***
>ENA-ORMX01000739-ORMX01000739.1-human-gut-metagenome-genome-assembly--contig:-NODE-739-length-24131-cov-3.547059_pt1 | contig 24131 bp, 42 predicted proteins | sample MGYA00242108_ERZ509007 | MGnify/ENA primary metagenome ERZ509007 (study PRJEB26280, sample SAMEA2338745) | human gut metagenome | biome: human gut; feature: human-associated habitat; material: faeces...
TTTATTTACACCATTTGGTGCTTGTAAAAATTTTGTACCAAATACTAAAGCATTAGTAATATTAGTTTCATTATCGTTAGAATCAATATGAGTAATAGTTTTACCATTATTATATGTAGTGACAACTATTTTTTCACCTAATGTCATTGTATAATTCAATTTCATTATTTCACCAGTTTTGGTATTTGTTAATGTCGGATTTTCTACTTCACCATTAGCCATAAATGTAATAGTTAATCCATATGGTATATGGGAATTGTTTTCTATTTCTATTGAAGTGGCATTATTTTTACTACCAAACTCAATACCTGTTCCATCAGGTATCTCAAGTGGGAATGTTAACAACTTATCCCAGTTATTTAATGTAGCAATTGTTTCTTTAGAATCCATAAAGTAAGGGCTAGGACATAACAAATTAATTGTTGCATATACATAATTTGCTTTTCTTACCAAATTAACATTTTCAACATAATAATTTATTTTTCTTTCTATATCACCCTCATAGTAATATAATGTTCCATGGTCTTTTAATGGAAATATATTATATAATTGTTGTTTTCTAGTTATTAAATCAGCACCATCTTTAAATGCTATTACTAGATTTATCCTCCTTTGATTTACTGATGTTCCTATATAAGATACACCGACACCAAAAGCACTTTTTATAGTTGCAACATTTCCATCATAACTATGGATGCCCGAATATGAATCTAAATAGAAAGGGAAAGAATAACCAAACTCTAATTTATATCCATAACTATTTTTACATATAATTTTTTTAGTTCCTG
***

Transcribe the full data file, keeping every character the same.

>ENA-ORMX01000739-ORMX01000739.1-human-gut-metagenome-genome-assembly--contig:-NODE-739-length-24131-cov-3.547059_pt1 | contig 24131 bp, 42 predicted proteins | sample MGYA00242108_ERZ509007 | MGnify/ENA primary metagenome ERZ509007 (study PRJEB26280, sample SAMEA2338745) | human gut metagenome | biome: human gut; feature: human-associated habitat; material: faeces...
TTTATTTACACCATTTGGTGCTTGTAAAAATTTTGTACCAAATACTAAAGCATTAGTAATATTAGTTTCATTATCGTTAGAATCAATATGAGTAATAGTTTTACCATTATTATATGTAGTGACAACTATTTTTTCACCTAATGTCATTGTATAATTCAATTTCATTATTTCACCAGTTTTGGTATTTGTTAATGTCGGATTTTCTACTTCACCATTAGCCATAAATGTAATAGTTAATCCATATGGTATATGGGAATTGTTTTCTATTTCTATTGAAGTGGCATTATTTTTACTACCAAACTCAATACCTGTTCCATCAGGTATCTCAAGTGGGAATGTTAACAACTTATCCCAGTTATTTAATGTAGCAATTGTTTCTTTAGAATCCATAAAGTAAGGGCTAGGACATAACAAATTAATTGTTGCATATACATAATTTGCTTTTCTTACCAAATTAACATTTTCAACATAATAATTTATTTTTCTTTCTATATCACCCTCATAGTAATATAATGTTCCATGGTCTTTTAATGGAAATATATTATATAATTGTTGTTTTCTAGTTATTAAATCAGCACCATCTTTAAATGCTATTACTAGATTTATCCTCCTTTGATTTACTGATGTTCCTATATAAGATACACCGACACCAAAAGCACTTTTTATAGTTGCAACATTTCCATCATAACTATGGATGCCCGAATATGAATCTAAATAGAAAGGGAAAGAATAACCAAACTCTAATTTATATCCATAACTATTTTTACATATAATTTTTTTAGTTCCTG